Kantha embroidery is an indigenous household craft that is now an art form – due to its uniqueness, its ability to tell a story and as a form of personal and artistic expression.
A craft form practised by rural women in Bengal and Orissa, Kantha embroidery originated as a way of recycling old or unused cotton sarees and dhotis, in order to create household items such as quilts, comforters, shawls, home linen and more. Kantha embroidery was traditionally done over layers of soft dhotis and saris, using a simple running stitch. .
Contemporary Kantha however uses white cotton or silk as a base fabric. An entire piece of fabric may be covered with running Kantha stitch and in different shapes – creating beautiful motifs of flowers, animals, birds, geometrical shapes as well as themes from everyday activities. A finished piece of Kantha embroidery – has multiple lines of running stitch all over it – and hence a slightly wrinkled appearance.
Motifs found in Kantha showcase the identities of its wearers in terms of caste, village and status. In early Kantha embroidery, motifs were influenced by primitive art. With time, Hindu Kantha embroiderers created motifs of Gods, peacocks, tigers and auspicious colourful motifs. Geometric and floral designs were, and still are, commonly found in motifs created by Muslim Kantha embroiderers.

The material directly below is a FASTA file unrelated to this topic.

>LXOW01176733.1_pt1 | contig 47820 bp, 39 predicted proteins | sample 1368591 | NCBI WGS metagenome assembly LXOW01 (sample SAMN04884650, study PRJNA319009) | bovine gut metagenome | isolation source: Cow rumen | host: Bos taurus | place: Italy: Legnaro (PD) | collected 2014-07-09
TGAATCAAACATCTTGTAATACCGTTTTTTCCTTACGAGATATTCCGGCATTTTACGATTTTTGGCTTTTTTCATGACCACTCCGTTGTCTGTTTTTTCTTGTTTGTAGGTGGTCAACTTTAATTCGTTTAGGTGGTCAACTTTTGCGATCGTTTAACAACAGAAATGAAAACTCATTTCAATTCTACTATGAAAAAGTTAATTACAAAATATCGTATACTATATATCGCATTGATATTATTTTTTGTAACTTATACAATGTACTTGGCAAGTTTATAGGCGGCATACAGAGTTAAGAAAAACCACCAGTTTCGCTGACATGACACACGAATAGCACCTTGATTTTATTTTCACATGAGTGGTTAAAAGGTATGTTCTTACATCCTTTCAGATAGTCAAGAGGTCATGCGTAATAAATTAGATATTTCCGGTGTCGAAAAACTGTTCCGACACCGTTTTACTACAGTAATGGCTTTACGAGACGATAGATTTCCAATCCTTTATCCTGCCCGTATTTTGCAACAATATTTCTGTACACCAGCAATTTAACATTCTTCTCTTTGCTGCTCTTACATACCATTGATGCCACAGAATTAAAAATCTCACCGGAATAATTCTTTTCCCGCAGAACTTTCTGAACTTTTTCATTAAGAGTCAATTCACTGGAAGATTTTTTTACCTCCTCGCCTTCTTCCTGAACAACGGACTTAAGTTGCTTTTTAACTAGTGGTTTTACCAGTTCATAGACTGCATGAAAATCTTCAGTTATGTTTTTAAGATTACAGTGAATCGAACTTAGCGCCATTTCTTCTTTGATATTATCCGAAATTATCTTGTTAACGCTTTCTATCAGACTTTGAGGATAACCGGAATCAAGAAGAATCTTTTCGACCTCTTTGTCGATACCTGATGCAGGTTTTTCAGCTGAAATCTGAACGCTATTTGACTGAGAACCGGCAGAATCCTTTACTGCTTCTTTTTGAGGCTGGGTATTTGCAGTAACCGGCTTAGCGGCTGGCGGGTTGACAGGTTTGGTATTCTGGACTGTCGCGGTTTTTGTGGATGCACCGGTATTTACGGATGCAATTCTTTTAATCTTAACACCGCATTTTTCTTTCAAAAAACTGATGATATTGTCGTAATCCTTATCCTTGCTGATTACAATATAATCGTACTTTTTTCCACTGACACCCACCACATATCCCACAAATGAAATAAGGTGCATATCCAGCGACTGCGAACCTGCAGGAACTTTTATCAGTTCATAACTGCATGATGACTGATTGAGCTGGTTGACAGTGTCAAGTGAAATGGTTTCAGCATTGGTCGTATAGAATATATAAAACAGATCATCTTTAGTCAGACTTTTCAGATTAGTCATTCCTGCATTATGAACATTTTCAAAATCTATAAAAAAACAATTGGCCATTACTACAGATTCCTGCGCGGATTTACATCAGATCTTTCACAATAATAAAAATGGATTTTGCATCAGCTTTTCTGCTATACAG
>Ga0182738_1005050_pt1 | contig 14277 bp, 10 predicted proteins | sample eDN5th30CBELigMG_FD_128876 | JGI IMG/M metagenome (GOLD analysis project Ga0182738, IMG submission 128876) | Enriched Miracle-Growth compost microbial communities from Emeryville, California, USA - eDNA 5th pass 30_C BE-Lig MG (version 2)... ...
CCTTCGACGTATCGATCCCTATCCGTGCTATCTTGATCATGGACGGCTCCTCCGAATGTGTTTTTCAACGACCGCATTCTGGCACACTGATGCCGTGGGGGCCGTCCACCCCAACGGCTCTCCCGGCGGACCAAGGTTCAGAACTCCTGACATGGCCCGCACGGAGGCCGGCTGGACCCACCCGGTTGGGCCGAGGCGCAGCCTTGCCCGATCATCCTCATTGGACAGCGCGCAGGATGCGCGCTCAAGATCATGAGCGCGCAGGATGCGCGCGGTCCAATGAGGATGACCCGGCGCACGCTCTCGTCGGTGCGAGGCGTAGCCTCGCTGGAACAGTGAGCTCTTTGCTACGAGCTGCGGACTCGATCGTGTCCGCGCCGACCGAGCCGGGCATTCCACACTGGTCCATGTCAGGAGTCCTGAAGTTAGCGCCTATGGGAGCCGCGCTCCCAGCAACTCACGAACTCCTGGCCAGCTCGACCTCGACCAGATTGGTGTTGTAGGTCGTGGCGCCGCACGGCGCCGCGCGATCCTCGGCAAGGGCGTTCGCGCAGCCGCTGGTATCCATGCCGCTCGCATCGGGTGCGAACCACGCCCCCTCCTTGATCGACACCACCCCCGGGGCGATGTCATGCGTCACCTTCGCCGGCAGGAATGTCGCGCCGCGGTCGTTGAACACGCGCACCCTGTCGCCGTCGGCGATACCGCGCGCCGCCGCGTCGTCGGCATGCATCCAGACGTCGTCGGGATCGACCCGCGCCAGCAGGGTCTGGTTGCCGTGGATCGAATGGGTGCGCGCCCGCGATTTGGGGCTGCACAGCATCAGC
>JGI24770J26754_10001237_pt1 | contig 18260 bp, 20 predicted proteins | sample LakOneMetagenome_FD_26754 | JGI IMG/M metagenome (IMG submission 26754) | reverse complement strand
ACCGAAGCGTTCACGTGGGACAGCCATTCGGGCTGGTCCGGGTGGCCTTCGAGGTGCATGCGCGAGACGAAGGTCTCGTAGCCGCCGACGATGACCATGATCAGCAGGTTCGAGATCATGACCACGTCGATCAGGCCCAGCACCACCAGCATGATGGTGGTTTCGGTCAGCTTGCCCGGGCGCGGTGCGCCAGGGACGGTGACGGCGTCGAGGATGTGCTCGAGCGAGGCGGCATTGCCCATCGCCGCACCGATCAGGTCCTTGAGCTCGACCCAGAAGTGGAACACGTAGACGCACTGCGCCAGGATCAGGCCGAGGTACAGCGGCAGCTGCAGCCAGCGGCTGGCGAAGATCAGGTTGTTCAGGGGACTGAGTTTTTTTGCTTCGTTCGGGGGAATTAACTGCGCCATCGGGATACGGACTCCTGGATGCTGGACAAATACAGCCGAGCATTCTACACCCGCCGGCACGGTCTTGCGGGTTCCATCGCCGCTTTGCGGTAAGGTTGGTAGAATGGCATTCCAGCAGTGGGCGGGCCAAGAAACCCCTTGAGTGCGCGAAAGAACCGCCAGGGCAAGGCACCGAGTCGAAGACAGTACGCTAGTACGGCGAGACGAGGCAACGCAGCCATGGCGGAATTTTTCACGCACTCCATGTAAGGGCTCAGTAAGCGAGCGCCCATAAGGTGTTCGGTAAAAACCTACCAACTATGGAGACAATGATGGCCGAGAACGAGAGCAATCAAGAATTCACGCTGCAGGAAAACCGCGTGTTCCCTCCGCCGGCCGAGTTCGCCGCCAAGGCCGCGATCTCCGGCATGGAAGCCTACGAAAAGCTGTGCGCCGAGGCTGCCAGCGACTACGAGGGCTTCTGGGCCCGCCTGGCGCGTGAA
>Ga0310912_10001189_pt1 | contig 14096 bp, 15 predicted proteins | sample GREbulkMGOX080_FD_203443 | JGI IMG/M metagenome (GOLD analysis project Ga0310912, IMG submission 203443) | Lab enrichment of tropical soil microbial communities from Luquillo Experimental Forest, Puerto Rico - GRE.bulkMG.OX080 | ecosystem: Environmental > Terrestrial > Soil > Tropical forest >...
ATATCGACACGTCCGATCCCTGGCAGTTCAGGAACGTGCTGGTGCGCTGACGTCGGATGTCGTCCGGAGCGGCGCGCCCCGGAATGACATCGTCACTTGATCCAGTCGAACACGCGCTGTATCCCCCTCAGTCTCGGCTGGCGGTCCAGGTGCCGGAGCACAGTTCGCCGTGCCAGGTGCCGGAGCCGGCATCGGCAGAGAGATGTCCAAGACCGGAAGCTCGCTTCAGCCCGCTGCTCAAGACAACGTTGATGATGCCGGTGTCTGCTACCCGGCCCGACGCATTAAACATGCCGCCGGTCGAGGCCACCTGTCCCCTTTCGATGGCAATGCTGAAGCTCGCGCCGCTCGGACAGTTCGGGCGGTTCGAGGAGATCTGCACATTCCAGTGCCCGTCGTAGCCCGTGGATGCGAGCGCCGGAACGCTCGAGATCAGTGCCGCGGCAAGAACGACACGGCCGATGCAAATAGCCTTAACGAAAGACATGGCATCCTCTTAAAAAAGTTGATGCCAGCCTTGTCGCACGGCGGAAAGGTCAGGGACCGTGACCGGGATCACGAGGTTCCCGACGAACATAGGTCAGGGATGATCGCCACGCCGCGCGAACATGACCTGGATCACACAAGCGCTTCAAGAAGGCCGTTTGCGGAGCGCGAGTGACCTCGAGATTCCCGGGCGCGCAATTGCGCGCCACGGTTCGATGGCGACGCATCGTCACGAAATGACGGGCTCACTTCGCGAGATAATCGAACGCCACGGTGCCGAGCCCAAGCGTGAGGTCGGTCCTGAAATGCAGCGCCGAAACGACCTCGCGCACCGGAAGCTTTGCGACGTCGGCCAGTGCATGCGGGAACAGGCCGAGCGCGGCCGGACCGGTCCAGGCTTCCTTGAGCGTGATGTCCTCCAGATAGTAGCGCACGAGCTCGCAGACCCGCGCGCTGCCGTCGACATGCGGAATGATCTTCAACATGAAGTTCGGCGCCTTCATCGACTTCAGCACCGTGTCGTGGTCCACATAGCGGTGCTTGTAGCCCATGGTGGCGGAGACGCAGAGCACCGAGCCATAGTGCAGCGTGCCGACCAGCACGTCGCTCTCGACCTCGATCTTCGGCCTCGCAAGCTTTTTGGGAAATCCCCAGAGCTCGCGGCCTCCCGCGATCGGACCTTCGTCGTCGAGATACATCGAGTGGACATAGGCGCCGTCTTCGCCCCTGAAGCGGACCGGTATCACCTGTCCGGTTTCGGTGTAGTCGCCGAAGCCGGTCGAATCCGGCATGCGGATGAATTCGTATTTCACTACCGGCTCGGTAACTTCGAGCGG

Kantha still maintains a strong cultural and social significance in Bengali society. Techniques used in Kantha embroidery are passed down from mother to daughter and are popular dowry traditions. It has become a means of livelihood and yet remains a household craft.
Contemporary forms of Kantha craft find expression in sarees, stoles, apparel, home linen and accessories using cotton and silk.
Today, Bolpur near Shantiniketan is the hub for production of Kantha craft products. In Odisha (Orissa), Kantha embroidery can be found alongside the popular applique work of Puri and Pipli.
Our artistic partners work with Kantha in unusual ways to create accessories, home accents, apparel and home furnishings. Creating a perfect blend of the traditional and the contemporary.
At WorldArtCommunity we are proud to be part of sustaining craft tradition in a contemporary world and lifestyle.